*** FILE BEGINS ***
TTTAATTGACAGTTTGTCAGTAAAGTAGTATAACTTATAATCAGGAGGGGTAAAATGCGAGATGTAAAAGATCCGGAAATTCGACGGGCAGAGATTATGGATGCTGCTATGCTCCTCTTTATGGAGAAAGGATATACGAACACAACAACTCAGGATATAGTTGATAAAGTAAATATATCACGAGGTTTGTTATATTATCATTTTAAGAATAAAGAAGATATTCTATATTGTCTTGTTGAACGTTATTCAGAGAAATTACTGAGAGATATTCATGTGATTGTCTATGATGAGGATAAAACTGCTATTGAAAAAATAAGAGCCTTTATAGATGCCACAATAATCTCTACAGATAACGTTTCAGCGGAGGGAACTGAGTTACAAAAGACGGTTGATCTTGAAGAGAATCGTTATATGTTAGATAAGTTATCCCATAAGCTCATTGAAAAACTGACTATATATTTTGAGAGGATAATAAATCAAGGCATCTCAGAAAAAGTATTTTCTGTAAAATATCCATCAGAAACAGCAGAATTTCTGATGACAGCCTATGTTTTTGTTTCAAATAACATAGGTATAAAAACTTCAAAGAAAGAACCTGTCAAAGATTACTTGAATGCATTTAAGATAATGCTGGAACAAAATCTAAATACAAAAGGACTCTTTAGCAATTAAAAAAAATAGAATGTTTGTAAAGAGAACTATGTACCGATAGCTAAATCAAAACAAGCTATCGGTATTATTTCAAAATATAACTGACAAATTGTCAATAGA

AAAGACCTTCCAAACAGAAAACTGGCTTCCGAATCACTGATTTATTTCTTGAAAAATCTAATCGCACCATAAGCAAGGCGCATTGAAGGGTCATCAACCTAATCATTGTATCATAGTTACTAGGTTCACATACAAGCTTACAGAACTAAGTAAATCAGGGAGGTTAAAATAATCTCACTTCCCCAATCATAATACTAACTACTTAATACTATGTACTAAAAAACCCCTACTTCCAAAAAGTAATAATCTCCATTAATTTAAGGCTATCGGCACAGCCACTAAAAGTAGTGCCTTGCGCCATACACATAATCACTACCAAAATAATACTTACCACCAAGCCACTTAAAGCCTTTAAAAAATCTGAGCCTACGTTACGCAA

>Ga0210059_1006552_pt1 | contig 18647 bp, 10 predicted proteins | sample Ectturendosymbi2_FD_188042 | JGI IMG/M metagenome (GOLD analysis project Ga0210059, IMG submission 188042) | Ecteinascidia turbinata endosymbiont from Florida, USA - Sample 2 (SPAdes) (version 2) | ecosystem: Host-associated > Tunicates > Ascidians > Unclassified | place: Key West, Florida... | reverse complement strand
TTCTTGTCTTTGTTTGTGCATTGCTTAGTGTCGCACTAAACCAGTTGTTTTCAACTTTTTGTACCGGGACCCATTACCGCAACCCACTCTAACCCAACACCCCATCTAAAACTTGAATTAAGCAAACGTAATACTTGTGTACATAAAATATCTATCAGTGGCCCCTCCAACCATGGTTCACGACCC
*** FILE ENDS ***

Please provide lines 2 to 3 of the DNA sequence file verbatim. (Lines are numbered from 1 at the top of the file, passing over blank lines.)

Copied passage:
AAAGACCTTCCAAACAGAAAACTGGCTTCCGAATCACTGATTTATTTCTTGAAAAATCTAATCGCACCATAAGCAAGGCGCATTGAAGGGTCATCAACCTAATCATTGTATCATAGTTACTAGGTTCACATACAAGCTTACAGAACTAAGTAAATCAGGGAGGTTAAAATAATCTCACTTCCCCAATCATAATACTAACTACTTAATACTATGTACTAAAAAACCCCTACTTCCAAAAAGTAATAATCTCCATTAATTTAAGGCTATCGGCACAGCCACTAAAAGTAGTGCCTTGCGCCATACACATAATCACTACCAAAATAATACTTACCACCAAGCCACTTAAAGCCTTTAAAAAATCTGAGCCTACGTTACGCAA

>Ga0210059_1006552_pt1 | contig 18647 bp, 10 predicted proteins | sample Ectturendosymbi2_FD_188042 | JGI IMG/M metagenome (GOLD analysis project Ga0210059, IMG submission 188042) | Ecteinascidia turbinata endosymbiont from Florida, USA - Sample 2 (SPAdes) (version 2) | ecosystem: Host-associated > Tunicates > Ascidians > Unclassified | place: Key West, Florida... | reverse complement strand